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I’ve been accused before of “reaching” to find spiritual messages and metaphors in popular films for this column.

There’s no “reaching” needed, however, to find the spiritual messages in the newly adapted fairy-tale flick, “Jack the Giant Slayer,” for they’re all over the place.

Unfortunately, without a consistent measure of truth in its spiritual messages, the theology of the film is “all over the place,” too.

Be that as it may, “Jack the Giant Slayer” is an entertaining movie, a big step up from some of the more recent fairy-tale adaptations (see the rather poor “Hansel & Gretel: Witch Hunters”) and a movie that has just enough solid writing to leave audiences thinking and remembering the night they went to see the giants.

In a fairly straight-forward retelling of the Jack and beanstalk tale, “Jack the Giant Slayer” introduces the idea that the myth is based on legend, legend on lore and lore on ancient history long forgotten. With catchy rhymes, the story told to children at bedtime has a foundation in reality that – coupled with the director’s decision to make this a darker, more adventurous tale – gives the film just enough twist to make it interesting.

With a very clean script and little sexuality, “Jack the Giant Slayer” could make an excellent family adventure movie … just make sure to exercise caution with little ones. This is PG-13, not for the usual fare, but for violence and some frightening and even gruesome moments.

I’d also recommend discernment on account the film’s spiritual mythology.

Some of the writing is top-notch, moments when moviemaking and biblical truths align to make excellent scenes, such as a monk’s admonition to leave witchcraft and the beanstalk’s “magic beans” alone … and hidden.

“They are born of dark magic,” the monk warns, “and once darkness has a taste of light, it will not rest until it has swallowed the sun.”

Another scene depicts Jack, a believer in the stories of heaven, hell and giants, speaking to the captain of the guard about what lies at the top of the beanstalk.

“What do you suppose is up there?” Jack asks, clearly alluding to giants.

“I’m not a superstitious man,” the skeptical captain responds. “I simply prepare for everything.”

“For giants?”

“No,” the captain answers, “only things that are real.”

As you might expect, the “not superstitious man” discovers his definition of what is and isn’t “real” needs some adjustment.

Other biblical parallels to the Tower of Babel and the inevitable jealousy and pride of a usurper plotting his chance to be king weave their way through the script.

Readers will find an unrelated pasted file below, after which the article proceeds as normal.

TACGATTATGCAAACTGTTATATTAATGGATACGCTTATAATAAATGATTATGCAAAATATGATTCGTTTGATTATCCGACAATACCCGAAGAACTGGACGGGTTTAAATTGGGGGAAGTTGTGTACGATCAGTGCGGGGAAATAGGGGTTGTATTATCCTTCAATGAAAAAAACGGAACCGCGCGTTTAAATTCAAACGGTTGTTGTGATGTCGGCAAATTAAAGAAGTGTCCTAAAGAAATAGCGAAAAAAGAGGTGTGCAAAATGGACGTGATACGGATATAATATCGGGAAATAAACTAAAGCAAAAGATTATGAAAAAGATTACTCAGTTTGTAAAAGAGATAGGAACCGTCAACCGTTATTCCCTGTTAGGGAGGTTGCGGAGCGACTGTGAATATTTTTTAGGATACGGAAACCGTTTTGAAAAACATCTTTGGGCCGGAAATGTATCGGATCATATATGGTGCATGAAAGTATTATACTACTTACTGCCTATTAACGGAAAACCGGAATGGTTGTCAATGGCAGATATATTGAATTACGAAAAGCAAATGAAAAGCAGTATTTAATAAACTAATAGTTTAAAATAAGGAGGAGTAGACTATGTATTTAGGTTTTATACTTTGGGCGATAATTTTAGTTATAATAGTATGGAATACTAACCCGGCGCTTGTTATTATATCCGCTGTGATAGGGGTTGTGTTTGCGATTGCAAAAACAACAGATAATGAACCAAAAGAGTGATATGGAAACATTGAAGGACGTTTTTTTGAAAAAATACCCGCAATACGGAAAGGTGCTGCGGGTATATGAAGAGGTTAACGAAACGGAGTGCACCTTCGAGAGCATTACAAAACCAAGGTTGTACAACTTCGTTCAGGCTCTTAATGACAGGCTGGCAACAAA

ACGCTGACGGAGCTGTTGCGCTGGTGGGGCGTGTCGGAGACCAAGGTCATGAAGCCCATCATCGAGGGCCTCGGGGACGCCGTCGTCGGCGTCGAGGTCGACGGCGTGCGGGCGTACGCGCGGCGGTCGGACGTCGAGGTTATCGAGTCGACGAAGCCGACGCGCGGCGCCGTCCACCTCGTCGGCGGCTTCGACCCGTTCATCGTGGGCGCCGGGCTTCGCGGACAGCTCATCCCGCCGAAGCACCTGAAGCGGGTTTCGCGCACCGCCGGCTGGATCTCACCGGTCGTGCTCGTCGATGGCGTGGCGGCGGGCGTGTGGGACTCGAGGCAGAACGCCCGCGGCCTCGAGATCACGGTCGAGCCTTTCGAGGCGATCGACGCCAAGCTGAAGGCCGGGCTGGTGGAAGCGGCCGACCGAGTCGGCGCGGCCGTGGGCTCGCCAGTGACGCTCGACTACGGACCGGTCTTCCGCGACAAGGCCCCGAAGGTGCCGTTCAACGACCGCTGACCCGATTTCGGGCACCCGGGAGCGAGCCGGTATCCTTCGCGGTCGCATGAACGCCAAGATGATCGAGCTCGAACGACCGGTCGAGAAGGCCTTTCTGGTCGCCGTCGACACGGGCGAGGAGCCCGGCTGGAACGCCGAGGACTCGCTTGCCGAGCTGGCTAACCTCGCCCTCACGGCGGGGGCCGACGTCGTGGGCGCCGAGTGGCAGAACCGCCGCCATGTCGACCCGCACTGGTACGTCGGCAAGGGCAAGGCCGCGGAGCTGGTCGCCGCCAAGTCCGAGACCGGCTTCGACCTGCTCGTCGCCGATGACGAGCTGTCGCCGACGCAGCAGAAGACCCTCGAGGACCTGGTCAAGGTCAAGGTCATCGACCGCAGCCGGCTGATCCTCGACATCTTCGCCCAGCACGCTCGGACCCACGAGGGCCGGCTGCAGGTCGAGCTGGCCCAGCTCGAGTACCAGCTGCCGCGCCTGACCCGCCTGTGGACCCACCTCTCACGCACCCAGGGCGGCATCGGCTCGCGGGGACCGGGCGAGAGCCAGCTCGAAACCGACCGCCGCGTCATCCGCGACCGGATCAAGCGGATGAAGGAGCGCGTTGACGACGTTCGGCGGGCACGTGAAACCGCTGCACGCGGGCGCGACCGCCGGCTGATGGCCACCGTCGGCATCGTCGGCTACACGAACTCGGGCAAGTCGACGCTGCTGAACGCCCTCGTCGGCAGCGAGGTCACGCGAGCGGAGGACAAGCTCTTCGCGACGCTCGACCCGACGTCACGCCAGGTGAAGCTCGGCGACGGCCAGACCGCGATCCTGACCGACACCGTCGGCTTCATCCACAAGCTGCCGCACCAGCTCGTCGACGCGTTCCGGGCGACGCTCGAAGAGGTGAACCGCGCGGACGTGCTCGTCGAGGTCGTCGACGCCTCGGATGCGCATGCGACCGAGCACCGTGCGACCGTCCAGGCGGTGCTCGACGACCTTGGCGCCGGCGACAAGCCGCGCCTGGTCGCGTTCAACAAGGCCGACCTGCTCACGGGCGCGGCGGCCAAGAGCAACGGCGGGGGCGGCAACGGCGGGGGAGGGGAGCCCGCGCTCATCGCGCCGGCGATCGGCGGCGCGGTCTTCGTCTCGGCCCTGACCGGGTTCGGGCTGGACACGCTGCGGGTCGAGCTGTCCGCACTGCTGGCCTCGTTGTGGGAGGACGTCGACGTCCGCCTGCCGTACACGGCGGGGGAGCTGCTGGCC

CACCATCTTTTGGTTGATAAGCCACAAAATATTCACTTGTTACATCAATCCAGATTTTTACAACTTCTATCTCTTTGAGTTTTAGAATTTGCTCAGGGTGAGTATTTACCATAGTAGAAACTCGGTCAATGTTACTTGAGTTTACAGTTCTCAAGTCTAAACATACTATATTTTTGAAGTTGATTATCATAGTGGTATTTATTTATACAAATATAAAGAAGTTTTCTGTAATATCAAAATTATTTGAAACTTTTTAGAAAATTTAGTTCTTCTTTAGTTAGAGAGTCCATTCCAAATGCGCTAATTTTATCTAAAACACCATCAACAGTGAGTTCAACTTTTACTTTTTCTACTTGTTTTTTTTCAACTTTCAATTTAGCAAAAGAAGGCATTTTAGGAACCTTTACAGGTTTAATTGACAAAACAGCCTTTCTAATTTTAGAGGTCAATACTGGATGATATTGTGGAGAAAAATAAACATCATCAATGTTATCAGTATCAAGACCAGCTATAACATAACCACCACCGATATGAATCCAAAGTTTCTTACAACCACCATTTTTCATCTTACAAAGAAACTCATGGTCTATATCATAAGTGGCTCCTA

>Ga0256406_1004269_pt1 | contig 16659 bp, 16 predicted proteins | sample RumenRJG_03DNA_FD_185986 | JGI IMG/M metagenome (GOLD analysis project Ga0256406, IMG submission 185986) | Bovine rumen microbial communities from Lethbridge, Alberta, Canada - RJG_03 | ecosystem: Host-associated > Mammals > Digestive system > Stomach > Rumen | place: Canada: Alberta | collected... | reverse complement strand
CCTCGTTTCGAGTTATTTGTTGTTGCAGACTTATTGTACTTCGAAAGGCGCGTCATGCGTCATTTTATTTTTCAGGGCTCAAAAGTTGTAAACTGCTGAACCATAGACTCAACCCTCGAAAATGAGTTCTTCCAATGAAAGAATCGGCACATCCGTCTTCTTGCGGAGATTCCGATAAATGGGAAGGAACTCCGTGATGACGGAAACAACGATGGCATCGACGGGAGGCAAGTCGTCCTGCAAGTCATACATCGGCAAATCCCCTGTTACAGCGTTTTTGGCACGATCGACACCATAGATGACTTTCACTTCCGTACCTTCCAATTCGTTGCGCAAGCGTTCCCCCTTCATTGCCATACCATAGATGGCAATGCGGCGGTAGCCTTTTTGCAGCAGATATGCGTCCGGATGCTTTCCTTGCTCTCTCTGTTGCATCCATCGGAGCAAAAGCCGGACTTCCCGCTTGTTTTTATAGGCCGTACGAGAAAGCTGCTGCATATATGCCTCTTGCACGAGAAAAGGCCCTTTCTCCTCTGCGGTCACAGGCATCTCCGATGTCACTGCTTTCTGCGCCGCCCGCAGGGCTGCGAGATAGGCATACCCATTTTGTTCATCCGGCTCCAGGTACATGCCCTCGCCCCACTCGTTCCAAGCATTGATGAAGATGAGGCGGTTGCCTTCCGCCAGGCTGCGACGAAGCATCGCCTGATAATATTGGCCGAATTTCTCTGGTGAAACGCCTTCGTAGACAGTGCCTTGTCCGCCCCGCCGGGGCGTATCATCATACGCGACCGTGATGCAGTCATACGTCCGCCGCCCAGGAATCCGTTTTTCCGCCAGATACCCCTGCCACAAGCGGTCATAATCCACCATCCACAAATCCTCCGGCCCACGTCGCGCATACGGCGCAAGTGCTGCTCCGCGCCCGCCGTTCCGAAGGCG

Yet at the same time, the film posits that mankind is saved from the giants by its reliance on fighting fire with fire, using the dark arts to defeat a dark enemy. It’s an unfortunate twist in exactly the wrong direction, which mars a film that otherwise champions virtue and valiance and isn’t afraid to speak of God and man’s quest to find Him.

In the end, however, the surprising spirituality of the film is merely a spice, a bit of depth in what otherwise is just an adventure tale about a common boy and an uncommon princess working together to save humanity from its own, out-of-control ambition and the out-of-this-world giants that would destroy it. Not a classic film by any means, but one that could make for a fun night out or a good, family-night rental.

Content advisory:

  • “Jack the Giant Slayer,” rated PG-13, contains only 2 very mild profanities and no obscenities.
  • The film’s only sexuality consists of some cleavage-bearing dresses worn by the princess, a couple of kisses and a scene where some ruffians threaten a young lady with nefarious designs but are stopped before they can actually lay hands on her.
  • The film does, however, contain a significant amount of violence, both in a major battle scene toward the end of the film and in a sequence where a beanstalk falls and kills, crashes and crushes several people. Beyond that, there are bones and giants eating people (though mostly off screen), swordfights, the stabbing and slaying of a giant, deaths and a somewhat gruesome dismemberment. The movie doesn’t revel in gore, and there isn’t much blood, but there’s a war on, and the film doesn’t shy from it.
  • Beyond the spiritual elements discussed above, the film fairly frequently mentions God, believing in Him and “going to meet Him.” It mentions heaven and hell, depicts brief prayer, contains monks and briefly shows some monks engaged in “dark magic,” but isn’t explicit in its depiction of the occult.

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